It’s easy to say “just plant more trees” to mitigate air pollution. But how? Where? And what kind?
A new study by collaborators at Rice University, the Houston Health Department’s environmental division and Houston Wilderness establishes live oaks and American sycamores as champions among 17 “super trees” that will help make the city more livable and lays out a strategy to improve climate and health in vulnerable urban areas.
Best of all for Houston, they’re already implementing their plan in the city, and now offer what they’ve learned to others.
The open access study in the journal Plants People Planet — led by Houston Wilderness President Deborah January-Bevers and colleagues at Rice and in city government — lays out a three-part framework for deciding what trees are the right ones to plant, how to identify places where planting will have the highest impact and how to engage with community leadership to make the planting project a reality.
Using Houston as a best-case example, the collaborators determined what trees would work best in the city based on their ability to soak up carbon dioxide and other pollutants, drink in water, stabilize the landscape during floods and provide a canopy to mitigate heat.
With that information, the organizers ultimately identified a site to test their ideas. With cooperation from the city and nonprofit and corporate landowners, they planted 7,500 super trees on several sites near the Clinton Park neighborhood and adjacent to the Houston Ship Channel. (They actually planted 14 species, eliminating those that bear fruit to simplify maintenance for the landowners.) Along with planting native trees, the partners conducted a tree inventory and removed invasive species.
All of that took advance planning, and that’s where Rice’s statisticians — in line with the university’s Vision for the Second Century, Second Decade goal for community engagement — helped narrow the options.
Rice alumna Laura Campos, a data scientist in the Department of Statistics, was brought into the project by Loren Hopkins, who serves double duty as a professor in the practice of statistics, environmental analysis at Rice and as chief environmental science officer for the city of Houston.
Co-author Erin Caton of the city’s health department organized data that allowed the team to establish overall rankings for the super trees and their wannabes.
For her part, Campos gathered the wealth of data Rice has collected in the past decade linking health and pollution in Houston, creating maps that showed where mass plantings would have the most impact.
“These maps help people understand that their little pocket neighborhoods are connected to the bigger picture,” Campos said. “They help us bring in all the players to get them to realize how everything is interconnected and how public health can benefit with every step forward.”
Ranking the species’ talents to soak up pollutants, provide flood mitigation and cool “urban heat islands” helped them eliminate most of the 54 native trees they evaluated. Ultimately, they narrowed the list to 17 super trees, with live oakand American sycamore on top.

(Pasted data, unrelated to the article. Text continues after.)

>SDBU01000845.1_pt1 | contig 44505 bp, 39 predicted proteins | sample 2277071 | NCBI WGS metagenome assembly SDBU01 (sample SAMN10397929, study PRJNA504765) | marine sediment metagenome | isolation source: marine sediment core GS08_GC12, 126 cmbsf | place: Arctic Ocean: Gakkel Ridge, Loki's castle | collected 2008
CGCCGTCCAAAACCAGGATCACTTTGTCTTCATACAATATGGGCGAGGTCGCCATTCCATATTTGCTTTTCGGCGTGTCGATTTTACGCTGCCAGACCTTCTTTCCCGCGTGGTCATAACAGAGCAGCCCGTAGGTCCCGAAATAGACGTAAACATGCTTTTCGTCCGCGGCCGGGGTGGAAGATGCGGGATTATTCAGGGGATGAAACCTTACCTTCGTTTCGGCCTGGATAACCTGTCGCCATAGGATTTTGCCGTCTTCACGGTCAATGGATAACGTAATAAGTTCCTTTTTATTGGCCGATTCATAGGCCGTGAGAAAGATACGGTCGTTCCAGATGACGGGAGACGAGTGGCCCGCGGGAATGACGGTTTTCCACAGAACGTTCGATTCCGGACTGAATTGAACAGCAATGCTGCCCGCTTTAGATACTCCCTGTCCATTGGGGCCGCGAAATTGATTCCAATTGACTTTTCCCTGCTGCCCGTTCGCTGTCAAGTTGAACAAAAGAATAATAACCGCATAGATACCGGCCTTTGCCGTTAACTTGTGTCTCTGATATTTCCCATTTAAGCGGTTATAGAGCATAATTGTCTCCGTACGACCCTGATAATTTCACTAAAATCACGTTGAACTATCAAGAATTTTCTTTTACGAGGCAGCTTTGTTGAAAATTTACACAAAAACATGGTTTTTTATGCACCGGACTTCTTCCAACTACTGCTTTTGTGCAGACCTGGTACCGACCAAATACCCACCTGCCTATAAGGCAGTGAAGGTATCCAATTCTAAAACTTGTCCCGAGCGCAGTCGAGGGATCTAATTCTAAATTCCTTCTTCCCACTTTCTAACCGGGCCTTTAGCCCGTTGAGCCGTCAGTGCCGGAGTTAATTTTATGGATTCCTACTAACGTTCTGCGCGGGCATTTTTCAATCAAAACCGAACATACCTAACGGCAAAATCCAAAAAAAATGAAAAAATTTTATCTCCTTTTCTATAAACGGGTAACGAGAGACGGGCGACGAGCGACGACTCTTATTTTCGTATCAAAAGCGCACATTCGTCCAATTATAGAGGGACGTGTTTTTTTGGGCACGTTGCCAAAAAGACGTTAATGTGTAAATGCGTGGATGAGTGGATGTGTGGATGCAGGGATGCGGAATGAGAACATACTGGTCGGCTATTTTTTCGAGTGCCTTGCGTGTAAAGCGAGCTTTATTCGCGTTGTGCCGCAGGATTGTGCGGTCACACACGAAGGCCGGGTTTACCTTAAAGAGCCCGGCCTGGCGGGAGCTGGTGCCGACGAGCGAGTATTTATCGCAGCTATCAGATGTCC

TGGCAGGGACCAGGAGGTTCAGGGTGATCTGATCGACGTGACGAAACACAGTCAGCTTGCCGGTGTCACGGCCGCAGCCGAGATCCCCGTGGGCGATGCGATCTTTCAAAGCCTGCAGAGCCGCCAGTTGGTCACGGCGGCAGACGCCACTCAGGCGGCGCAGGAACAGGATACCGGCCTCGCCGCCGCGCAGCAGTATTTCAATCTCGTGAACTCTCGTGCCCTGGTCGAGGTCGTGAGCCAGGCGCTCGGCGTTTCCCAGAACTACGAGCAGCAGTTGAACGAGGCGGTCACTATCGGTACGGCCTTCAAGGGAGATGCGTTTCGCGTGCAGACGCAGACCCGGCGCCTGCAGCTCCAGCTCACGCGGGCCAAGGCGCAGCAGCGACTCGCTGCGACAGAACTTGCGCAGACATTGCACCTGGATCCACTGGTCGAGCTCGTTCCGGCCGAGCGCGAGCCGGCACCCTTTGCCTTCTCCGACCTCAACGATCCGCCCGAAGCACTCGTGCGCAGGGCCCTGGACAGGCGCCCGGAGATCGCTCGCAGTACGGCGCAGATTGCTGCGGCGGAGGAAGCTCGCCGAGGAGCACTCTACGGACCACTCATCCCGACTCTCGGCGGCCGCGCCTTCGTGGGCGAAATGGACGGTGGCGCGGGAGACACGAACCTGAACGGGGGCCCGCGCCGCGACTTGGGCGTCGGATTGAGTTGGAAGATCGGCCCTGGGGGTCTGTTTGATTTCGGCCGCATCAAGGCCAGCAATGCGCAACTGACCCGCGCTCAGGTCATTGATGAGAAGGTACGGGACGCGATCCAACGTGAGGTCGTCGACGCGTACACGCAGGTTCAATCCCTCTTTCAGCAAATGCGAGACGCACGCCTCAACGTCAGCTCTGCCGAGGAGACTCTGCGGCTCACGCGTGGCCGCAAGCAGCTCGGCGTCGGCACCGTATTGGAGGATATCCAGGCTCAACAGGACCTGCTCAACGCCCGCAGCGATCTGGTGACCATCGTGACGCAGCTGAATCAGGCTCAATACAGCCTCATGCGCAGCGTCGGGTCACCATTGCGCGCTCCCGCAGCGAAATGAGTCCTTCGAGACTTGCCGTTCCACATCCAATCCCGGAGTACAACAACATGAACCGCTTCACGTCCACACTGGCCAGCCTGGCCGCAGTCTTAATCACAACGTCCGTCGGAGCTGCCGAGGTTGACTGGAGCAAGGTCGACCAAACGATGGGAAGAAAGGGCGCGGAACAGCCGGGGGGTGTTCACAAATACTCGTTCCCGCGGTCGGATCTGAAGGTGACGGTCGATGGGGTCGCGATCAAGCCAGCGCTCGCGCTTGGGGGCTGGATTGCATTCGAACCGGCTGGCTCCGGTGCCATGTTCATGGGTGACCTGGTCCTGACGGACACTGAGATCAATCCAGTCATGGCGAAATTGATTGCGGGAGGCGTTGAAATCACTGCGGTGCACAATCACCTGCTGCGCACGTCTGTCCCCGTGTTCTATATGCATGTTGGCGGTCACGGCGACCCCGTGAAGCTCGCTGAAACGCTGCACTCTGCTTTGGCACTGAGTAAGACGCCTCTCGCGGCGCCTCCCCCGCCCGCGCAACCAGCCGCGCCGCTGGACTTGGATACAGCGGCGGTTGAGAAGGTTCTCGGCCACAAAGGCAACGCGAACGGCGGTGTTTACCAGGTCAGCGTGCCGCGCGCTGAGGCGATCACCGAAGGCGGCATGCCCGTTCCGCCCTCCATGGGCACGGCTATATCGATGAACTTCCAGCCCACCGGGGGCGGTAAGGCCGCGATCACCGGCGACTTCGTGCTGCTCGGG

Live oaks were No. 1 for their ability to soak up pollutants across the board. The No. 2 sycamore was less able to pull in carbon but excelled at grabbing other pollutants, flood remediation and reducing heat on the ground with its wide canopy.
The study addresses how such strategic groves can contribute to human health initiatives and took into account an earlier Rice study by Campos, Hopkins and Katherine Ensor, the Noah G. Harding Professor of Statistics, that established how pollution in Houston causes preventable asthma attacks in schoolchildren. That and a Rice study with the city linking Houston ozone levels to cardiac arrests helped the tree team make its case for the project.
“They took their health care data and overlapped it with our section map, and it was really compelling,” January-Bevers said. “That’s what we wanted to concentrate on first because these are areas right up against plants along the ship channel.”
Some super trees — particularly live oak, American sycamore, red maple and laurel oak — are adept at pulling ozone, nitrogen oxides, carbon monoxide, sulfur dioxide and particular matter 2.5 microns and smaller from the air. That helps determine where they can be deployed to have maximum impact on neighborhood health.
“We’re still running the program, with over 15,000 native super trees now planted along the ship channel, and it’s incredibly popular,” January-Bevers said, crediting Hopkins with the push to issue a study that could help other communities. “It’s benefiting our city in regions that are critical for air quality, water absorption and carbon sequestration.”
Hopkins said the contribution by Rice — a “Tree Campus USA” and an arboretum in its own right — was important in setting a tree-ranking method that could influence environmental strategies just as well in other cities.
“The meaningful planting of trees is a vital aspect of this study but it should not overshadow the main objective of directly connecting climate to health,” Hopkins said.
“This project proves that engaging people from various sectors leads to innovative strategies to address climate change,” she said. “Ultimately, these types of collaborations must extend into corporate board rooms to make a substantial impact.”